c. To verify the SE-Connect configuration status for the access point, enter this command:

show ap config {802.11a | 802.11b} Cisco_AP

Information similar to the following appears:

Cisco AP Identifier.............................. 0
Cisco AP Name.................................... CISCO_AP3500
...
Spectrum Management Information
        Spectrum Management Capable.............. Yes
        Spectrum Management Admin State.......... Enabled
        Spectrum Management Operation State...... Up
        Rapid Update Mode........................ Disabled
        Spectrum Expert connection............... Enabled
	 	Spectrum Sensor State.................. Configured (Error code = 0) 

Step 4 On the Windows PC, access the Cisco Software Center from this URL:

http://www.cisco.com/cisco/software/navigator.html

Step 5 Click Product > Wireless > Cisco Spectrum Intelligence > Cisco Spectrum Expert > Cisco Spectrum Expert Wi-Fi, and then download the Spectrum Expert 4.0 executable (*.exe) file.

Step 6 Run the Spectrum Expert application on the PC.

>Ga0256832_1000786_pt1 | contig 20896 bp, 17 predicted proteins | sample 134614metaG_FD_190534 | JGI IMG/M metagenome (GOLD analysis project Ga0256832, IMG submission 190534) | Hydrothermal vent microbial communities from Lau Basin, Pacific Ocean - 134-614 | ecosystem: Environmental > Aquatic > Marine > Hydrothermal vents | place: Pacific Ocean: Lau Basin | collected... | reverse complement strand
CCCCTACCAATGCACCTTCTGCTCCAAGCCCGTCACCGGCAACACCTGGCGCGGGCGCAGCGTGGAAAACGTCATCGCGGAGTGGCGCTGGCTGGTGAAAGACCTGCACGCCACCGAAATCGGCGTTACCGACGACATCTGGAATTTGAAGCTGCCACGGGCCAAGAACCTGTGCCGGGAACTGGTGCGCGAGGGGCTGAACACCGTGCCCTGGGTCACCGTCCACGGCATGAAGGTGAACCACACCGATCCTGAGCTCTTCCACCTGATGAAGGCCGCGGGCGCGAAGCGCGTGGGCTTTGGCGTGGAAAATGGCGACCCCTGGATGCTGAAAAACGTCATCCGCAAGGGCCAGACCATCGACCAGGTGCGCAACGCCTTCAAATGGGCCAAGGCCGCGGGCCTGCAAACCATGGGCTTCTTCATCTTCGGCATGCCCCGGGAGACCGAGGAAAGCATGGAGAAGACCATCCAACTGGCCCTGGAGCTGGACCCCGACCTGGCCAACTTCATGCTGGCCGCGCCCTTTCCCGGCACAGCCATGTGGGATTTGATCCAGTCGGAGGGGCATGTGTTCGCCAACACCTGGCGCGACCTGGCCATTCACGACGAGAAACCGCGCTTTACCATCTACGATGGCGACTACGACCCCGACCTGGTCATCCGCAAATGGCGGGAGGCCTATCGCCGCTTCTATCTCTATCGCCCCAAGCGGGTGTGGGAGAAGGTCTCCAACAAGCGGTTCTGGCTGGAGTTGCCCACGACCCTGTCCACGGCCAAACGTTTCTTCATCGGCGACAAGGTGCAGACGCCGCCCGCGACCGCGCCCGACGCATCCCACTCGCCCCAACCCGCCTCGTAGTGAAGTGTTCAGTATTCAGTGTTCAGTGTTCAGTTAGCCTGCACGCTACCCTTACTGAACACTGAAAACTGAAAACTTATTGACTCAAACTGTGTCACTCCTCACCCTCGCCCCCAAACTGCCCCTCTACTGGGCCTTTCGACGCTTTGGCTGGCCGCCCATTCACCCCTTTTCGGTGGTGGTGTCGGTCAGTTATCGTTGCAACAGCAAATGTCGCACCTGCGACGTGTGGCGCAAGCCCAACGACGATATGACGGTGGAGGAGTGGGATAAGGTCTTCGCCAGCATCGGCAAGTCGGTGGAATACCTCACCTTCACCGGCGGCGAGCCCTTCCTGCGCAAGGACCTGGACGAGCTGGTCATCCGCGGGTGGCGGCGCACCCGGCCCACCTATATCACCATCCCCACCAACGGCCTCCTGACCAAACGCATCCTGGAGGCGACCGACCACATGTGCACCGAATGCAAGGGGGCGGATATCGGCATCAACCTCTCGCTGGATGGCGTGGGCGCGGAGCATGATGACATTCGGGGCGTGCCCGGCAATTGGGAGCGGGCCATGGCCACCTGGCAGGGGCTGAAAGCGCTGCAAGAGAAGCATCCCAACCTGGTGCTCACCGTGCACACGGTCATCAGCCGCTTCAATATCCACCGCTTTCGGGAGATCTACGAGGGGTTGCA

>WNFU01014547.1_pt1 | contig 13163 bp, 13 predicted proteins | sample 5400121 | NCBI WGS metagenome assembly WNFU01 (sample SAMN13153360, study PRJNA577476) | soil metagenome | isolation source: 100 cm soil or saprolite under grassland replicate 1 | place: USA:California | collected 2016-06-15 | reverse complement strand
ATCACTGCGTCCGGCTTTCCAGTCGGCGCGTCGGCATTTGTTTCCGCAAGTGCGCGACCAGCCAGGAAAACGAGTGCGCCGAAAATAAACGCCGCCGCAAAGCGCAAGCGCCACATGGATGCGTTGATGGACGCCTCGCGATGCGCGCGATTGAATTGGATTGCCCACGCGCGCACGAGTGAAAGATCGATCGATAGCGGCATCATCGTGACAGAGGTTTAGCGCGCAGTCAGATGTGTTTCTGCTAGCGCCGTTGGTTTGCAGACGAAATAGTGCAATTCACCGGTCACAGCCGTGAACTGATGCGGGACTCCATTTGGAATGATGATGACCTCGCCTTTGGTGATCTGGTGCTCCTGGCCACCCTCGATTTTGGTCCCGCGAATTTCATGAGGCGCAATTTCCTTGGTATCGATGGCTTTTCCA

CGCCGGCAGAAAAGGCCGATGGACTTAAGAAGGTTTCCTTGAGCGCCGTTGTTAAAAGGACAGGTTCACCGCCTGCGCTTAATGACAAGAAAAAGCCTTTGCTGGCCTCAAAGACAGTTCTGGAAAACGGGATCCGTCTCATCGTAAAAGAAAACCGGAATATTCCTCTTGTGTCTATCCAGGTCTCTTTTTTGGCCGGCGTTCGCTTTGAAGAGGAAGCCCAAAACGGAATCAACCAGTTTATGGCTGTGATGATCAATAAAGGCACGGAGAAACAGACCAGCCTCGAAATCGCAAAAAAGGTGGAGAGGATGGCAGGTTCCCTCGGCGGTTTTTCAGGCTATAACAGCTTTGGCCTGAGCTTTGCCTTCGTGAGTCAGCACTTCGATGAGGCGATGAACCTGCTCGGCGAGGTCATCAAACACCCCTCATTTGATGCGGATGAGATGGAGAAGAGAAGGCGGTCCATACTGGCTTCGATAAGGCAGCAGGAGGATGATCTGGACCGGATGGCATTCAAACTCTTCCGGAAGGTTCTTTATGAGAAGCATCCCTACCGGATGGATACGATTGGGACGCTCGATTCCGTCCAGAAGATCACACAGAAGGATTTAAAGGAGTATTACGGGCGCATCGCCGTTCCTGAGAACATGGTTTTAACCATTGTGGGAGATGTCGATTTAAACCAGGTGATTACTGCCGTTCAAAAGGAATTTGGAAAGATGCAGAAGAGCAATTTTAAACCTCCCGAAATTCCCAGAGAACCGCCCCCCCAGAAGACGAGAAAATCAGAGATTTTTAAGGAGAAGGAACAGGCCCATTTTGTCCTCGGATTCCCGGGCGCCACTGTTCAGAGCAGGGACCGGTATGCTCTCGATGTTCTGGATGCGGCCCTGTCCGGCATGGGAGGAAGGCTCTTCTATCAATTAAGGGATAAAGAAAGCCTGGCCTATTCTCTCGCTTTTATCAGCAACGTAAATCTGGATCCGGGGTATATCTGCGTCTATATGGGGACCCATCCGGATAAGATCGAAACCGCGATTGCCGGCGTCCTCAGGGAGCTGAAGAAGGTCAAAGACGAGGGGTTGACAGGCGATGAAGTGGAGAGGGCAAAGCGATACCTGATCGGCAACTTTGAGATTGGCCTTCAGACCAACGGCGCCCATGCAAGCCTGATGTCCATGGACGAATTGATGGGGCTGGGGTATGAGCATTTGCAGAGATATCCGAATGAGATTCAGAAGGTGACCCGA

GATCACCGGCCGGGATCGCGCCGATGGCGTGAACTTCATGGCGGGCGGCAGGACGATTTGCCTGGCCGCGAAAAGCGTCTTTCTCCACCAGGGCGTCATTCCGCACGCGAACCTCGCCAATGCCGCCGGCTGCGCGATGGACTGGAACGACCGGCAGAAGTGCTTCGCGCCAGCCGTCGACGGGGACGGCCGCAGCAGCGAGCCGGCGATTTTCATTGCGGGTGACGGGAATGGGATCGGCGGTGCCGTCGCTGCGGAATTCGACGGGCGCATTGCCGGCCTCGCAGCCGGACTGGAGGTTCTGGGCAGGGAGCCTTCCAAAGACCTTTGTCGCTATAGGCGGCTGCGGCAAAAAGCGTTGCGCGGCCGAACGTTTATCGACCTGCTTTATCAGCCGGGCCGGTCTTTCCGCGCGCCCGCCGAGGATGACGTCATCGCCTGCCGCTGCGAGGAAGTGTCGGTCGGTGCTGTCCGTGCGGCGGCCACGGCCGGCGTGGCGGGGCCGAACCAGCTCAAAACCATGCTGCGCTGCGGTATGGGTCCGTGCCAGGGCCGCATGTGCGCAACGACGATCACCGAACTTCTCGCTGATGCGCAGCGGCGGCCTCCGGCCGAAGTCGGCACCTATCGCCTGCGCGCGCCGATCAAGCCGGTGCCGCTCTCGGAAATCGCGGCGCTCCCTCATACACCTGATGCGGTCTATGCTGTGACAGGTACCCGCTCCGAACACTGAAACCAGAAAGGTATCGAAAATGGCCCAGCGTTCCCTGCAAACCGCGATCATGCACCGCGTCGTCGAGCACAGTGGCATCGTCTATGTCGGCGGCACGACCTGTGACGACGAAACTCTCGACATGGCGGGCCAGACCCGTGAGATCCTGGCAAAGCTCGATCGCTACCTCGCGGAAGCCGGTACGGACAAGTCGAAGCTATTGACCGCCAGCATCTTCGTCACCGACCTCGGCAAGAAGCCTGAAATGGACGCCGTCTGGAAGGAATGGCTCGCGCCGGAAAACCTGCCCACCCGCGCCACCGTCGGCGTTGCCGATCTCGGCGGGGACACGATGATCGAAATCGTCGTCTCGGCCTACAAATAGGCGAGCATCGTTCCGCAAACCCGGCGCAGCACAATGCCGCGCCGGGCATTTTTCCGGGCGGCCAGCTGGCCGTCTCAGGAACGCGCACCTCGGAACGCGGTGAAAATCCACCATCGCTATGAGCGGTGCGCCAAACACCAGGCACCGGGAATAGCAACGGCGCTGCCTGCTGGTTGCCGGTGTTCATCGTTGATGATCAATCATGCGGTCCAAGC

Step 7 When the Connect to Sensor dialog box appears, enter the IP address of the access point, choose the access point radio, and enter the 16-byte network spectrum interface (NSI) key to authenticate. The Spectrum Expert application opens a TCP/IP connection directly to the access point using the NSI protocol.


Note The access point must be a TCP server listening on ports 37540 for 2.4 GHz and 37550 for 5 GHz frequencies. These ports must be opened for the spectrum expert application to connect to the access point using the NSI protocol.



Note To view the NSI key from the controller CLI, enter the show ap config {802.11a | 802.11b} Cisco_AP command. To view the NSI key from the controller GUI, choose Wireless > Access Points > All APs to open the All APs page. Click the name of the desired access point to open the All APs > Details page. The NSI key appears in the General tab.